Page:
Tendai Biti,’s party has expressed growing impatience with British ambassador, Catriona Laing, who stands accused of propping up Zanu PF.
In a strongly worded statement Thursday, the People’s Democratic Party (PDP), through party secretary for international relations, Willias Madzimure, urged the British envoy to keep her distance from Zimbabwean affairs, insisting the country did not need a foreign diplomat to decide what was good for it.
Ambassador Laing has infuriated opposition parties for allegedly backing Vice President, Emmerson Mnangagwa’s ambitions to succeed Mugabe.
Mnangagwa is front runner in a fierce tussle for Zanu PF control by party rivals ahead of President Mugabe’s much anticipated exit. PDP said Zimbabweans long rejected Zanu PF, describing as the “gross of all tyranny,” attempts by western embassies to impose Mnangagwa on them.
The party accuses Mnangagwa, among some top Mugabe lieutenants, of visiting atrocities on innocent Zimbabweans in attempts to protect the veteran leader’s rule.
“We express our huge disappointment with the actions and activities of Ambassador Catriona Laing who has recklessly stacked her diplomatic carrier in support of the incorrigible regime in Zimbabwe,” said the opposition.
“We remind her that she must never wish for Zimbabwe what she and the rest of the British people will never accept in the UK.
“The fact of the matter being that the British people will never accept a situation of dominating autocracy or a sky high corrupt government.”
Ambassador Laing has not stopped there, according the PDP.
She has allegedly put her head on the block, vouching for Harare to be reconsidered for IMF funding, something the party felt was outrageous given President Mugabe’s apparent reluctance to repent.
The IMF executive board is due to meet 2 May and top on its agenda is a determination on Zimbabwe’s reengagement programme and its eligibility for further assistance.
President Mugabe’s regime has, in the meanwhile, put on a charm offensive to try and hoodwink the international community into believing it had repented.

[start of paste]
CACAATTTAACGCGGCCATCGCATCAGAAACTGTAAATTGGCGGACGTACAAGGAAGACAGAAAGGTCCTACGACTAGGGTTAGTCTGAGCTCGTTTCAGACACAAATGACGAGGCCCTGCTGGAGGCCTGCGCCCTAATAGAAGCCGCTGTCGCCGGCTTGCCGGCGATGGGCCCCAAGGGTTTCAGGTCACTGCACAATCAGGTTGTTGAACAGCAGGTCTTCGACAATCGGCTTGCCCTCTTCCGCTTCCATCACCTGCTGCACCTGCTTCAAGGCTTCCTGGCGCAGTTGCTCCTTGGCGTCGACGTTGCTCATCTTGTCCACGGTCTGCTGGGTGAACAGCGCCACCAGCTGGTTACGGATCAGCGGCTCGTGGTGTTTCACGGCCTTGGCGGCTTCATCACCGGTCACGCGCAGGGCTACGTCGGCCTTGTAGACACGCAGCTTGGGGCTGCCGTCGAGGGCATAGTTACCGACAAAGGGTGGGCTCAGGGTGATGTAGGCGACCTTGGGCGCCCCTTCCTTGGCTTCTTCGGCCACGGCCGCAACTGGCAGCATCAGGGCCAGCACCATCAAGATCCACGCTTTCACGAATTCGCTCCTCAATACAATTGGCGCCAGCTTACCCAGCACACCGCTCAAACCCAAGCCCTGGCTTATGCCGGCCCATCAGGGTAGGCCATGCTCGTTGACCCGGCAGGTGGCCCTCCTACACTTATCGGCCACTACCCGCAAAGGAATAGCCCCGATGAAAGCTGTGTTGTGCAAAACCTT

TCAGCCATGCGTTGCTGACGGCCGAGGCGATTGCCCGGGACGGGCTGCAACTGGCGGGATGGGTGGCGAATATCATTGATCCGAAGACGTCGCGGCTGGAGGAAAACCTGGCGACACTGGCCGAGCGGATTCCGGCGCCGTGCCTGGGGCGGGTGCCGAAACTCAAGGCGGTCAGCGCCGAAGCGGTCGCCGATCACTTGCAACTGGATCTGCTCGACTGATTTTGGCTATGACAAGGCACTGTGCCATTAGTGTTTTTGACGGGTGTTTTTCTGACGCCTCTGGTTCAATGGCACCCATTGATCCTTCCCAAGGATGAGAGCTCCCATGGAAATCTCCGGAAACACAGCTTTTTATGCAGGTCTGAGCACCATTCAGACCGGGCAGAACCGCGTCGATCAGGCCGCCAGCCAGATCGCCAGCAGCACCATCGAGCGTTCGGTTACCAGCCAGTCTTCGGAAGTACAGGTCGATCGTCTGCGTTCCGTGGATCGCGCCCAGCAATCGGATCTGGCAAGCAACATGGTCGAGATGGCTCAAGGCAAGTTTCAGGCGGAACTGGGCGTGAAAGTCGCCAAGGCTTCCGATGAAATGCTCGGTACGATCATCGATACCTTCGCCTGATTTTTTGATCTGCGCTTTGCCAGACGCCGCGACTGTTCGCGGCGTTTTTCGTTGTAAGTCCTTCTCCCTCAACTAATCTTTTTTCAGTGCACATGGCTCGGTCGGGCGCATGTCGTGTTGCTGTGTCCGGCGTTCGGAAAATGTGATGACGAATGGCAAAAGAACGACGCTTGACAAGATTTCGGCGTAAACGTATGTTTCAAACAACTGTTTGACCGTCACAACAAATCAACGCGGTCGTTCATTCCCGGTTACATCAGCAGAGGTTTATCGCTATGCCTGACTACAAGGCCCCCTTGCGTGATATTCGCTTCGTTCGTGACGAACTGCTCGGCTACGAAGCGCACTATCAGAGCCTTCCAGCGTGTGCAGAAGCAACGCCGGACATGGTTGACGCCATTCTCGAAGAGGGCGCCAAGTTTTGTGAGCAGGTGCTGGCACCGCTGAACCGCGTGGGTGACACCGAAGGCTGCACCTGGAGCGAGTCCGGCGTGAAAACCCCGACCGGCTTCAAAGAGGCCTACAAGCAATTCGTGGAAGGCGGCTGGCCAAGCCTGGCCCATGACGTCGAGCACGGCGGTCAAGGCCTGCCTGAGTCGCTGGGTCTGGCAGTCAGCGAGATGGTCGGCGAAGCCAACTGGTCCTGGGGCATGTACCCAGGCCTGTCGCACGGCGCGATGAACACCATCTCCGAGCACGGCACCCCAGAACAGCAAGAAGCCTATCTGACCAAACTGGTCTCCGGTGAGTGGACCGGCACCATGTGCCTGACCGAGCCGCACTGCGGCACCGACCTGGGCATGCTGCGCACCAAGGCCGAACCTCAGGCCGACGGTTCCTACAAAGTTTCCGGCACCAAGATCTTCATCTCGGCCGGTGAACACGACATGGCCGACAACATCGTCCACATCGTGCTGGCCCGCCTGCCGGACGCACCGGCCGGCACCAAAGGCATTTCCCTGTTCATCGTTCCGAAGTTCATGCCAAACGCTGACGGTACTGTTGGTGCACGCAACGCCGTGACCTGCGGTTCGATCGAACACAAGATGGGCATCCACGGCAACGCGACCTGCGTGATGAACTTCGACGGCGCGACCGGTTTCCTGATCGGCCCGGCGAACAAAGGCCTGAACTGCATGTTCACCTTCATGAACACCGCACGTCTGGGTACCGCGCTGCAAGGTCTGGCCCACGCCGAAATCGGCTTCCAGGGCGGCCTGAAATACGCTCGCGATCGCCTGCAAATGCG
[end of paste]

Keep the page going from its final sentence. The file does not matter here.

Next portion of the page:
This has seen President Mugabe tone down his anti-west rhetoric when he buried two national heroines at the national shrine last week and a surprise relaxation of the country’s tough indigenisation law recently.
Mugabe’s government last week also allowed its main rivals in MDC-T to stage a march against it; the march drew a huge participating crowd. The march, though, needed a High Court order to go ahead.
The PDP urged the international community to see through the Zanu PF led government’s chicanery, insisting it was yet to prove beyond reasonable doubt that “it is on an irrevocable path to both political and economic reforms”.
“We have further argued that at this moment in time Zimbabwe has not earned sympathy because its conduct is still deplorable,” Madzimure said.
“Zimbabwe has not shown proof that it is on an irrevocable path to reform and renewal.
“As of the present moment, Zimbabwe’s huge deficit in the field of human rights, rule of law and constitutionalism is too glaring.
“The state and virtually every other institution have been emasculated by a rabid vampire regime which rule on the basis of fear and fear alone.”
Biti’s party cited Mugabe’s continued victimisation of rivals seen firming up to succeed him, the state failure to account for abducted pro-democracy activist Itai Dzamara’s whereabouts one year on and the continued existence of repressive laws as some of the indicators the 92 year old leader was not yet ready to surrender his dictatorial habits.
PDP further argued Zimbabwe still had a long way to go to earn the right to get any form of relief, describing the current reform agenda as a “sand castle with no foundation or solidity and will be blown away when the wind comes”.
Madzimure added: “Besides and more importantly it will be a disaster for any country or body to engage with Zimbabwe given the acerbic succession fights in the ruling Zanu PF.
However, what has infuriated the opposition the most is the thought of a British ambassador allegedly turning a blind eye to the glaring issues and fighting Harare’s corner.
“It is sad to note that Ambassador Laing has in the last few weeks been attempting to lobby the US State Department, by-passing the local embassy in the process, with obvious realisation that someone on the ground will not accept her position. A most undiplomatic desire!
“We therefore appeal to Ambassador Laing, whom we are aware will be in London to lobby her higher offices to support Zimbabwe at the IMF Executive Board Meeting on 2 May 2016, that appeasing Zanu PF is tantamount to riding a leopard. It can be very dire!”
The conservatives are curently in power in the UK. Mugabe has previously said that he preferred a conservative government. His rule, which started in 1980, was made possible by an intervention of a conservative PM, the late Margaret Thatcher, who ensured the end of the Rhodesian rule. It was a Conservative government (John Major) which arranged Mugabe’s Knight Commander of the Order of the Bath honour in 1994, seven years after the Zimbabwean strongman put an end to his Matebeleland attrocities whose overseer was Mnangagwa.
Since taking over from Gordon Brown in 2010, British PM, David Cameron, has never publicly criticised Mugabe.